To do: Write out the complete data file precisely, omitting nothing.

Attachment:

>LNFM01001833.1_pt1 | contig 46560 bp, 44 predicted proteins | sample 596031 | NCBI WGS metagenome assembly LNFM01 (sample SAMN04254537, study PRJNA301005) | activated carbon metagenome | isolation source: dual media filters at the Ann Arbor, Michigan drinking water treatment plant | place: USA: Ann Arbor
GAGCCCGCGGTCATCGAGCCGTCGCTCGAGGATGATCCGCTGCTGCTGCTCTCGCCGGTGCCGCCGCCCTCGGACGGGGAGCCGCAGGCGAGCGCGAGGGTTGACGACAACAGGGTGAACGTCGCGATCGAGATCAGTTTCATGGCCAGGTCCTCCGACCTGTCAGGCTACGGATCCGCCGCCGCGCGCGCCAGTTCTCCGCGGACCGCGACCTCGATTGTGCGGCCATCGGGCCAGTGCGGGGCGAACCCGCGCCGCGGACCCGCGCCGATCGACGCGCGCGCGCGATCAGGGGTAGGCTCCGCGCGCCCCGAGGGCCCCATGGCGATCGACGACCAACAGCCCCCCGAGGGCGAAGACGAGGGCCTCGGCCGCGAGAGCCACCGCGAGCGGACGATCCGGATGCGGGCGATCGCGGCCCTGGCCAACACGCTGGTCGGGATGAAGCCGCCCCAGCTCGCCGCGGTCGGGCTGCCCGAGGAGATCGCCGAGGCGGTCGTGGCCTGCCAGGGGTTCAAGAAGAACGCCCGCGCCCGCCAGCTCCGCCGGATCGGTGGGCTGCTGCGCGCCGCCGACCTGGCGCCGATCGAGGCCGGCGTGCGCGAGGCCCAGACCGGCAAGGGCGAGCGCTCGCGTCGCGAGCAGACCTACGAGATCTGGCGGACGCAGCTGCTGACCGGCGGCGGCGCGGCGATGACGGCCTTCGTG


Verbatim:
>LNFM01001833.1_pt1 | contig 46560 bp, 44 predicted proteins | sample 596031 | NCBI WGS metagenome assembly LNFM01 (sample SAMN04254537, study PRJNA301005) | activated carbon metagenome | isolation source: dual media filters at the Ann Arbor, Michigan drinking water treatment plant | place: USA: Ann Arbor
GAGCCCGCGGTCATCGAGCCGTCGCTCGAGGATGATCCGCTGCTGCTGCTCTCGCCGGTGCCGCCGCCCTCGGACGGGGAGCCGCAGGCGAGCGCGAGGGTTGACGACAACAGGGTGAACGTCGCGATCGAGATCAGTTTCATGGCCAGGTCCTCCGACCTGTCAGGCTACGGATCCGCCGCCGCGCGCGCCAGTTCTCCGCGGACCGCGACCTCGATTGTGCGGCCATCGGGCCAGTGCGGGGCGAACCCGCGCCGCGGACCCGCGCCGATCGACGCGCGCGCGCGATCAGGGGTAGGCTCCGCGCGCCCCGAGGGCCCCATGGCGATCGACGACCAACAGCCCCCCGAGGGCGAAGACGAGGGCCTCGGCCGCGAGAGCCACCGCGAGCGGACGATCCGGATGCGGGCGATCGCGGCCCTGGCCAACACGCTGGTCGGGATGAAGCCGCCCCAGCTCGCCGCGGTCGGGCTGCCCGAGGAGATCGCCGAGGCGGTCGTGGCCTGCCAGGGGTTCAAGAAGAACGCCCGCGCCCGCCAGCTCCGCCGGATCGGTGGGCTGCTGCGCGCCGCCGACCTGGCGCCGATCGAGGCCGGCGTGCGCGAGGCCCAGACCGGCAAGGGCGAGCGCTCGCGTCGCGAGCAGACCTACGAGATCTGGCGGACGCAGCTGCTGACCGGCGGCGGCGCGGCGATGACGGCCTTCGTG